Does language affect the way we perceive and talk about the visual world?
Associate professor Efstathia Soroli at the University of Lille (France) will present evidence from cross-linguistic research and eye tracking.
Her research bears on the experimental investigation of the relationship between language and cognition (semantics/syntax interface). She is particularly interested in spatial cognition research within a functional cross-linguistic (English, French, Greek) approach to language and acquired language disorders (aphasia) in monolingual and multilingual contexts.
In this talk I will focus on cross-linguistic comparisons in order to identify possible links between the computational (behavioral) and the algorithmic (cognitive) levels of processing that can be traced back to specific features of the language systems (lexical/morphosyntactic). The research I will present, focuses on spatial language and the way people represent space and more specifically motion events.
Verb-framed languages lexicalize Path of motion in the verb, whereas Satellite-framed languages express Path in constituents that stand in a sister position to the verb (satellites), lexicalizing Manner of motion instead (Talmy 1985). In recent years, the growing literature in this domain starts to show that there are more ways to linguistically encode motion as originally proposed (Slobin 2006, Matsumoto 2013, Soroli & Verkerk, in press). One of the languages that is of special interest in this respect is Modern Greek. Greek – despite a general consent of a clear V-framed system (Papafragou et al. 2006) – presents an intermediate (parallel) system of conflation employing both parallel verb- and satellite-framed constructions (Talmy, 2000), multiple morphological preverb configurations (Ralli 2004) that may function as satellites, as well as complex Manner-first syntactic patterns (Soroli 2012).
The present comparative study: (i) examines whether such cross- and within-system variation has any impact on the ways in which speakers encode verbally and conceptualize mentally crucial aspects of motion, and (ii) addresses current debates in the literature concerning the relationship between Language and Though (Papafragou et al. 2008, Soroli 2011, Engemann et al. 2015).
In this context I examined how speakers of three typologically different languages, (English, French and Greek) performed several controlled tasks involving motion events: a production task (where participants had to describe visual scenes showing motion events), a non-verbal categorization task (where they had to group together visual stimuli of these events) and a verbal categorization task (where they had to decide which visual stimulus best fitted a sentence describing a motion event), all coupled with an eye-tracking paradigm for further insights on on-line cognitive processing. The results show that speakers are influenced by the patterns of their language when describing and categorizing motion events, however to a lesser extent when the task doesn’t involve explicitly language. In addition, attention allocation patterns capture well within-system variation suggesting that visual behaviour is based on both parallel universal (physiological/perceptual) and language-specific constraints, thus supporting a moderate view that allows for dynamic mutual interaction between discourse and cognitive factors.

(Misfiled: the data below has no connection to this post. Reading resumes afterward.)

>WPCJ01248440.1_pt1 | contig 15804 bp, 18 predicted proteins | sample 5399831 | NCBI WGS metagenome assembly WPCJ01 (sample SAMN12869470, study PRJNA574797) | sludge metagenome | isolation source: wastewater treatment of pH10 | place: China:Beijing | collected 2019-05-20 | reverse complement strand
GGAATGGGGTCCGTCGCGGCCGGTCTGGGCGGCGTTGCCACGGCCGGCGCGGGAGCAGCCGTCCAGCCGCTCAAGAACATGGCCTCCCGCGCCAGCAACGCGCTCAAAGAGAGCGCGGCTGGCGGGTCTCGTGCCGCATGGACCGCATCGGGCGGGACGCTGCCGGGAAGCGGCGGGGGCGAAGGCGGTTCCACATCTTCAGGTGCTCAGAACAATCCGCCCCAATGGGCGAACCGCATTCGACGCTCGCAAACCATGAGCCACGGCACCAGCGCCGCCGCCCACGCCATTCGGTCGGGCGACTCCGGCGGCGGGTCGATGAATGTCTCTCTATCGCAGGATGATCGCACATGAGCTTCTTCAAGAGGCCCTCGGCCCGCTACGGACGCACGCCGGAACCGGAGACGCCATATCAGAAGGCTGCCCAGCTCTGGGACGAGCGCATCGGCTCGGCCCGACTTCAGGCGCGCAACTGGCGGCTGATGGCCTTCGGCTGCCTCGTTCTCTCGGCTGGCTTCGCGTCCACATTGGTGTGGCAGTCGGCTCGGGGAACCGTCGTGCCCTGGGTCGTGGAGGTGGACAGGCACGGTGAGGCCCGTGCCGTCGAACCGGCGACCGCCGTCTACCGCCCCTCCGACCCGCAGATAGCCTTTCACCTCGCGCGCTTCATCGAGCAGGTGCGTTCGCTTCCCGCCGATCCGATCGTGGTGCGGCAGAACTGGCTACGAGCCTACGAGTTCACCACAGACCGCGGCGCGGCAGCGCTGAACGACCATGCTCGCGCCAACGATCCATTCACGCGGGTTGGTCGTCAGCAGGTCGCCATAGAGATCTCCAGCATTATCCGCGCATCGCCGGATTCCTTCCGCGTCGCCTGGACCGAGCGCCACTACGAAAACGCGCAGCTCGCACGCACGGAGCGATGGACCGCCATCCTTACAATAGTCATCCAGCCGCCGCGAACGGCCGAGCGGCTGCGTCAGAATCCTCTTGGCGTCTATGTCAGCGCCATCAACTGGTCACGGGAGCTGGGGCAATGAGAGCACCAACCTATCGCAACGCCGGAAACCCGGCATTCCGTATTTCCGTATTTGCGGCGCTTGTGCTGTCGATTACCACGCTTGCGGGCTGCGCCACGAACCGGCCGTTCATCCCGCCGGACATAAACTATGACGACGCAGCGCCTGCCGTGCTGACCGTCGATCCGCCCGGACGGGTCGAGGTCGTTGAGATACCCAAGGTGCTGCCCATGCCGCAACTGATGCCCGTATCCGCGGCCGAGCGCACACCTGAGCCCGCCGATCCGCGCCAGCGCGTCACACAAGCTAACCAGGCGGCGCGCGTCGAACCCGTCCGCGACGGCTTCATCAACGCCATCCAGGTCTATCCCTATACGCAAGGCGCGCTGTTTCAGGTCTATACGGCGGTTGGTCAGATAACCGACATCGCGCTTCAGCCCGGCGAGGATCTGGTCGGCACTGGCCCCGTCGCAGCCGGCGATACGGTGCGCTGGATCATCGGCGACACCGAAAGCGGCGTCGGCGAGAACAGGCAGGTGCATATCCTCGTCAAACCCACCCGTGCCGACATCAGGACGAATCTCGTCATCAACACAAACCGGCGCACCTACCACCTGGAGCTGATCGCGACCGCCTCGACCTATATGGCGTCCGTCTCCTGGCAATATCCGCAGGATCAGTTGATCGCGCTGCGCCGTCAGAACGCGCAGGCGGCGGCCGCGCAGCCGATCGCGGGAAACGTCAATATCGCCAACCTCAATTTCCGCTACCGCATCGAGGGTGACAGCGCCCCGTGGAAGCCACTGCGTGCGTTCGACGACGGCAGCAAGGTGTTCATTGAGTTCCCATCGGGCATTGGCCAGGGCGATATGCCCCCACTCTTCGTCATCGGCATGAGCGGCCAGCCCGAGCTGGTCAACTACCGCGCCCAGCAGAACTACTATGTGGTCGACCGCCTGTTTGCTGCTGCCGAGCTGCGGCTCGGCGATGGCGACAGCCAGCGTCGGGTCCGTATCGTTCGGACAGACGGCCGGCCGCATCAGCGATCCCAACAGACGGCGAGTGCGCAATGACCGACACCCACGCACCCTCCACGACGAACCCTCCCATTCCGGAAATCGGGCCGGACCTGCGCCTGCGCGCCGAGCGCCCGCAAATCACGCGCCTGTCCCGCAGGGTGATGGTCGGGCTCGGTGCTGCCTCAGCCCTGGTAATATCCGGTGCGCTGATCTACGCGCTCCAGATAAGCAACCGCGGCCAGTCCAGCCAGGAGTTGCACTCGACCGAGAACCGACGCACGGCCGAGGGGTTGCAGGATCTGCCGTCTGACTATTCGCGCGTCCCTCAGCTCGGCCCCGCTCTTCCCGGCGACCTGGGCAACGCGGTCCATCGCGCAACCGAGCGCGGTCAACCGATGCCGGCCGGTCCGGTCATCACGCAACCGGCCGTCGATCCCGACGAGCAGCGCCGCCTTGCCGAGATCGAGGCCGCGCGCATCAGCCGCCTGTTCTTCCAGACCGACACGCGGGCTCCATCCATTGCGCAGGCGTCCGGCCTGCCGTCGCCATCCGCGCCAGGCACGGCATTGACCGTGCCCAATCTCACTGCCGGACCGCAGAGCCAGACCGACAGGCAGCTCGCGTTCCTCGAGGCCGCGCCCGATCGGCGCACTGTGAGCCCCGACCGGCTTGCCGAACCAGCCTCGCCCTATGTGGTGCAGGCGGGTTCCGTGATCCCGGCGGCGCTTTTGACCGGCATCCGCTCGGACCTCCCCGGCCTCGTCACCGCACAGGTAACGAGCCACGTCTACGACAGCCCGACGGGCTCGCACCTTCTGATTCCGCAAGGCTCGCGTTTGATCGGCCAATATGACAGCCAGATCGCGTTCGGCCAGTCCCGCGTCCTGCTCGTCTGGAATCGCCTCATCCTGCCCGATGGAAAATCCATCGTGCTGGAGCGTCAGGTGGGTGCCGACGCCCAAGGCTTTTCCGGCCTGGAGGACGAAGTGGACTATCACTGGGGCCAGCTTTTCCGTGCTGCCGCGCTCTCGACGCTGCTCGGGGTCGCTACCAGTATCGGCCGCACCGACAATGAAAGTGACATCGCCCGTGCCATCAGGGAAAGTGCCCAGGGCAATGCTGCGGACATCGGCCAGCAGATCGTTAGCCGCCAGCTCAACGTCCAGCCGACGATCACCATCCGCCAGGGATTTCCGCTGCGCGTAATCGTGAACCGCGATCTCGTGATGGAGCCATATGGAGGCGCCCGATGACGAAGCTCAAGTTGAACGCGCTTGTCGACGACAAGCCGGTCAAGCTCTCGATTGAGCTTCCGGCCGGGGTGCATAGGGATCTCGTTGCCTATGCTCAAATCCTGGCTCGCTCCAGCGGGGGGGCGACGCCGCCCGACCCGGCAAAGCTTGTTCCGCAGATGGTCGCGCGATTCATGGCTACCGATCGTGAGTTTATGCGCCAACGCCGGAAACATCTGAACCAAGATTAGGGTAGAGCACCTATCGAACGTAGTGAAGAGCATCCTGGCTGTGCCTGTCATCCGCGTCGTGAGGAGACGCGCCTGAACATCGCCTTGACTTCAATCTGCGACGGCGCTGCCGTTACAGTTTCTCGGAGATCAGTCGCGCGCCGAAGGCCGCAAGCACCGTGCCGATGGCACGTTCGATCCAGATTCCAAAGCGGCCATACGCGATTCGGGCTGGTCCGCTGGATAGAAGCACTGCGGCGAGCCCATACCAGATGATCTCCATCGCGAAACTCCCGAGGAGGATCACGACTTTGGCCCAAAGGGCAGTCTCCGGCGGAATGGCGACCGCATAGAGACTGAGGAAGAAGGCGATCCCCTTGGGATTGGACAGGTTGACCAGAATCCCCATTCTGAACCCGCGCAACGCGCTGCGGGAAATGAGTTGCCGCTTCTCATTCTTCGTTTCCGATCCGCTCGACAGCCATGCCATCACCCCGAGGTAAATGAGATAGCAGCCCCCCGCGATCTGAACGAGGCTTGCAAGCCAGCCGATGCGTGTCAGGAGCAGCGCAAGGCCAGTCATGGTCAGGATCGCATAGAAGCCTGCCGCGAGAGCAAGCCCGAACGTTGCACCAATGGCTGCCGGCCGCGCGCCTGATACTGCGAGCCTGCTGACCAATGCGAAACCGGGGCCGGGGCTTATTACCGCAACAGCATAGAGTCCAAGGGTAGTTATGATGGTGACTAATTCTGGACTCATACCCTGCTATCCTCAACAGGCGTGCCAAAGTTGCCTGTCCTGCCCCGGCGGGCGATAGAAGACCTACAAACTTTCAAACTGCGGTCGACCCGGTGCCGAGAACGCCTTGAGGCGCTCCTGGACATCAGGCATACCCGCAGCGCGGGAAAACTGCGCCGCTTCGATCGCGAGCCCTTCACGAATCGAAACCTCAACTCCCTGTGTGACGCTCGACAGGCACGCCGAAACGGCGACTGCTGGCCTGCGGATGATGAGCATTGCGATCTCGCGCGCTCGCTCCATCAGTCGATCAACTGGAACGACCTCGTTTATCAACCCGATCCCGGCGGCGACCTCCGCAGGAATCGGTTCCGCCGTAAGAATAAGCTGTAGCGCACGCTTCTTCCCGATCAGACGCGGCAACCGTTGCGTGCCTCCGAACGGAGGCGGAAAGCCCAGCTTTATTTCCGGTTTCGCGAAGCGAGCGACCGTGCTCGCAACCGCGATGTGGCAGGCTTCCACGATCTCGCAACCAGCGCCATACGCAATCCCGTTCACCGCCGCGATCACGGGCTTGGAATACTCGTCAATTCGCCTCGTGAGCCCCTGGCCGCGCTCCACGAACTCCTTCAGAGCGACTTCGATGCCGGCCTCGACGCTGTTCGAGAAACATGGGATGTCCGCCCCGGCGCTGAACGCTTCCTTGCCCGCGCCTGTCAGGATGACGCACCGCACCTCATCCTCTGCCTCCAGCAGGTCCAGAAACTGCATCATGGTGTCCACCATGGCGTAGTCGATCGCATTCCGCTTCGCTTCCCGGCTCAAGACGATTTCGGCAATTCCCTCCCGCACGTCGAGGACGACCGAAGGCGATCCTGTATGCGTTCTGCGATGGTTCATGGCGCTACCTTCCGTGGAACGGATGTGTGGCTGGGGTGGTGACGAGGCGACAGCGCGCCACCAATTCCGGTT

Talmy, L. (1985). Lexicalization patterns: Semantic structure in lexical forms. In T. Shopen (Ed.), Language typology and lexical description: Vol. 3. Grammatical categories and the lexicon, 36-149. Cambridge: Cambridge University Press.
Talmy, L. (2000). Toward a cognitive semantics. Volume 1: Concept structuring systems. Volume 2: Typology and process in concept structuring. Cambridge, MA: MIT Press.
Slobin, D. I. (2006). What makes manner of motion salient? Explorations in linguistic typology, discourse, and cognition. In M. Hickmann & S. Robert (Eds.), Space across languages: linguistic systems and cognitive categories, 59–81. Amsterdam: John Benjamins.
Matsumoto, Y. (2013). Typologies of lexicalization patterns and event integration: clarifications and reformulations. In Shuji Chiba et al. eds., Empirical and theoretical investigations into language: a Festschrift for Masaru Kajita, 403-418. Tokyo: Kaitakusha.
Papafragou, A., Massey, C., & Gleitman, L. (2006). When English proposes what Greek presupposes: The linguistic encoding of motion events. Cognition, 98, B75–B87.
Papafragou A, Hulbert J, Trueswell, J. (2008) Does language guide event perception? Evidence from eye movements. Cognition, 108: 155-184.
Ralli, A. (2004). Stem-based versus word-based morphological configurations: The case of Modern Greek preverbs. Lingue e Linguaggiο, 2, 241-275.
Soroli, E. (2011). Language and spatial cognition in French and in English: Crosslinguistic perspectives in aphasia. Ph.D. thesis, Paris, University of Paris 8.
Soroli, E. (2012). Variation in spatial language and cognition: exploring visuo-spatial thinking and speaking cross-linguistically. Cognitive Processing, 13(1), 333-337.
Soroli, E. & Verkerk, A. (in press). Motion events and synchronic variation in Greek: Theoretical and methodological issues.
Engemann, H., Hendriks, H., Hickmann, M., Soroli, E. & Vincent, C. (2015). How language impacts memory of motion events in English and French. Cognitive Processing, 16 (1), 209-213